By Lauren Schapker, vice president of legislative affairs, ARTBA
Bipartisan members of the Senate Environment & Public Works (EPW) Committee, and witnesses including ARTBA Chairman Steve McGough, agreed during a June 4 hearing about the critical need to pass a long-term infrastructure investment bill to give the U.S. economy the certainty it needs to recover from the blows of the COVID-19 pandemic.
“Our committee has repeatedly heard expert testimony that month-to-month extensions make it harder for states and communities to plan,” said EPW Chairman John Barrasso (R-Wyo.). “In the past, funding uncertainties from such short-term extensions have led to project delays, cancellations, and higher costs. These delays would hurt our economic recovery.”
EPW Ranking Member Tom Carper (D-Del) added: “We can provide some of the assistance that’s needed by continuing to invest strategically, and dependably, in the transportation infrastructure of our communities. If we do, I’m confident that we will find America off the ropes and back on the road to an economic recovery and a future that is stronger, more sustainable and more equitable for all of us.”
McGough testified about the power of federal highway programs to spur short-term and long-term economic growth, if a multi-year surface transportation bill is enacted in a timely fashion.
“Short-term planning really leads to short-term decisions,” he said. “The whole key for successful economic growth is a multi-year bill that gives states and contractors the ability to plan and know what to expect.”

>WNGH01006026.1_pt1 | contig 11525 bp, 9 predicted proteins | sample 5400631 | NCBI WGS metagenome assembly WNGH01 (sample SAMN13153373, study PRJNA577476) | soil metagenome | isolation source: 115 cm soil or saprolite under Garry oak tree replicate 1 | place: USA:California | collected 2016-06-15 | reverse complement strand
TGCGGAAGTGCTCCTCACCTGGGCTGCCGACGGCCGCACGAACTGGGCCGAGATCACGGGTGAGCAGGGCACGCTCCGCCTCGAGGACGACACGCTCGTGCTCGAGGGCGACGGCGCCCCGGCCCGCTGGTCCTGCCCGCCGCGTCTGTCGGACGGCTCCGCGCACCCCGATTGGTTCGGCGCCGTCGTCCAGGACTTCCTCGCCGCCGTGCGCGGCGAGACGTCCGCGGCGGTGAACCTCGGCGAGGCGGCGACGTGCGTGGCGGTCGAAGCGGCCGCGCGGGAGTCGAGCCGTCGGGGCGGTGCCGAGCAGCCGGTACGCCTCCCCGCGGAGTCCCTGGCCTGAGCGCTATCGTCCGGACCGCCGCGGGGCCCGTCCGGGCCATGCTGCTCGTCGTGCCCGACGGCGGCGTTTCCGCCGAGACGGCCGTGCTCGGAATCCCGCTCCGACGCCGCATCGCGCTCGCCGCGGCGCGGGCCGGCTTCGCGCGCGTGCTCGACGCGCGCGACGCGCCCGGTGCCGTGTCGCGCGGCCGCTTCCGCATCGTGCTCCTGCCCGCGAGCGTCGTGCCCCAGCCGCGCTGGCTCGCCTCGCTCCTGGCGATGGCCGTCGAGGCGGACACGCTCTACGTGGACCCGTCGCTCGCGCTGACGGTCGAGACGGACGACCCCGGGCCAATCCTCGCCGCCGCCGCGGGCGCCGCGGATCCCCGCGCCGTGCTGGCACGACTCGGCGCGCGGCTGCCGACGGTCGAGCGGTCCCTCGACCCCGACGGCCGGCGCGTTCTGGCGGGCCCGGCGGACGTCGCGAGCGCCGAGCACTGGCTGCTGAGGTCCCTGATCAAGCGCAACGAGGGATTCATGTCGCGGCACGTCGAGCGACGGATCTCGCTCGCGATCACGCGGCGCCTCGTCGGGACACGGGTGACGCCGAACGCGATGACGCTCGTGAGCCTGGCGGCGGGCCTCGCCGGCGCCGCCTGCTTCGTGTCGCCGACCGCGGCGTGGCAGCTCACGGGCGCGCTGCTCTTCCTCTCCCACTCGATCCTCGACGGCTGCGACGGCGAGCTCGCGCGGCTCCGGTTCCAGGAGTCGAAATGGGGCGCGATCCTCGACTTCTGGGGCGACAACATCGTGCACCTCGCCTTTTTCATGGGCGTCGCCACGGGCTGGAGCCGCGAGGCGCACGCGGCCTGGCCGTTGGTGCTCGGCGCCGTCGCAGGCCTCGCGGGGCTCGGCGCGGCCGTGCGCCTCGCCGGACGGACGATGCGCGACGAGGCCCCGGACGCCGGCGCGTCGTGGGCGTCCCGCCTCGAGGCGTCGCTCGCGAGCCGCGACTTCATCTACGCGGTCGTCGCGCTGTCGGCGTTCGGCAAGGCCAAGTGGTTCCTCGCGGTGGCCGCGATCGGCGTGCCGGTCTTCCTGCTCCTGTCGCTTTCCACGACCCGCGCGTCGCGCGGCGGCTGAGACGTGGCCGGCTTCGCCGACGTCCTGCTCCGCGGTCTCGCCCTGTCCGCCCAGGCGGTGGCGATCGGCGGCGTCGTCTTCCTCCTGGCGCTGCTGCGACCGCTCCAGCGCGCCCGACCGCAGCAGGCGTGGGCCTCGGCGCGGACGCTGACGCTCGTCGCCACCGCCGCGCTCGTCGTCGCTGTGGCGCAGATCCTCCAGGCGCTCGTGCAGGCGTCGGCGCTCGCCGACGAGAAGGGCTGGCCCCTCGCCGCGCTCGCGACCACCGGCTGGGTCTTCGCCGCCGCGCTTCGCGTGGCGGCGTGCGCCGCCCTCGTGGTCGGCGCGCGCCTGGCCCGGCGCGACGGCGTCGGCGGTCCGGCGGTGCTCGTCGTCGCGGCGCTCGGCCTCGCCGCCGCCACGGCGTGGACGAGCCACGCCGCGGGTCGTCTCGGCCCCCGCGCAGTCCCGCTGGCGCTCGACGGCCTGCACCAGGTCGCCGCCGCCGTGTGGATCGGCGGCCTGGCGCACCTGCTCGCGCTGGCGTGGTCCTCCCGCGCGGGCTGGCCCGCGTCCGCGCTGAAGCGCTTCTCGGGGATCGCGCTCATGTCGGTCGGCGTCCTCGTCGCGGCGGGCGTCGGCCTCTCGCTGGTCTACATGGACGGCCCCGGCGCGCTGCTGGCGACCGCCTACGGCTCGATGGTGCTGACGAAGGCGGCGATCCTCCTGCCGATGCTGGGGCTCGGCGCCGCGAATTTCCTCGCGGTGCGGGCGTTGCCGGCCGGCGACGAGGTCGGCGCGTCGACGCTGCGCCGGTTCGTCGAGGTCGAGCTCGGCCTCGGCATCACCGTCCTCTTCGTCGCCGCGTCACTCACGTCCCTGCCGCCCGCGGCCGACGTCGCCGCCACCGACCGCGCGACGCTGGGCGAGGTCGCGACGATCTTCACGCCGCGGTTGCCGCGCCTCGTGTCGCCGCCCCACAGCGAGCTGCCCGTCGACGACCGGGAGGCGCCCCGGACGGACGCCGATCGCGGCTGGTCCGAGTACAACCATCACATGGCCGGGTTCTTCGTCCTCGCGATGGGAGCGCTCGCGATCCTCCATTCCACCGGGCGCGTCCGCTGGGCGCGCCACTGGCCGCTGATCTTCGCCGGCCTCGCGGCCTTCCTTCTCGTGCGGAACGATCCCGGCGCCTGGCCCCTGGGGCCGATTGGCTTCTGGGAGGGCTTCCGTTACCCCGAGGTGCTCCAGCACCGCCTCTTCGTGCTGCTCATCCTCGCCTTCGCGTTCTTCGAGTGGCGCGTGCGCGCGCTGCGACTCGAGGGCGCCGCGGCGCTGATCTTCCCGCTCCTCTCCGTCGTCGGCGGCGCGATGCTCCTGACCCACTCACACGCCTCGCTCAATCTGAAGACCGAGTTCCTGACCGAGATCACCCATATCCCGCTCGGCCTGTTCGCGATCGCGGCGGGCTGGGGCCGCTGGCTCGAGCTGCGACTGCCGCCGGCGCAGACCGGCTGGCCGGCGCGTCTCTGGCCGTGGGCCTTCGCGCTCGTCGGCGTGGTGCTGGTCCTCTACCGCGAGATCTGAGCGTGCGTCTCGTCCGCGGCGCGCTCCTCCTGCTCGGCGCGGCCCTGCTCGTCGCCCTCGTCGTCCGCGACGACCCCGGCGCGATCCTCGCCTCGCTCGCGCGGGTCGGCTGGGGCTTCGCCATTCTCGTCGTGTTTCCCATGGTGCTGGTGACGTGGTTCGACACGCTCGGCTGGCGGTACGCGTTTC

In an exchange with Carper, McGough emphasized that both pandemic relief for state transportation departments, and a reauthorization, are needed for a national recovery. Read ARTBA’s story about his testimony.
The EPW Committee last July unanimously approved the America’s Transportation Infrastructure Act (ATIA), a five-year, $287 billion surface transportation bill. If enacted, it would provide a 27 percent increase in investment across federal highway and bridge programs. The Senate Banking, Commerce and Finance committees must still add their sections to the ATIA legislation before the bill reaches the chamber’s floor.
Fewer than 120 days remain until the Sept. 30 expiration of current surface transportation law, the FAST Act. The five-year Senate bill is “clearly better than a failure to reauthorize or a choppy month to month funding approach, which would be a headwind to a recovery that is already going to be difficult enough,” said American Action Forum President Dr. Douglas Holtz-Eakin, the other in-person witnesses.
Louisville Mayor Greg Fischer (D) incoming president of the U.S. Conference of Mayors, also testified virtually from Kentucky. Holtz-Eakin reinforced the real benefits that investing in infrastructure provides across the economy.
“A well-designed surface transportation infrastructure program can continue to raise the productivity of America’s businesses,” he said. “It can continue to increase efficiencies and allow for cost reductions for those businesses. That shows up as a higher standard of living for America’s workers.”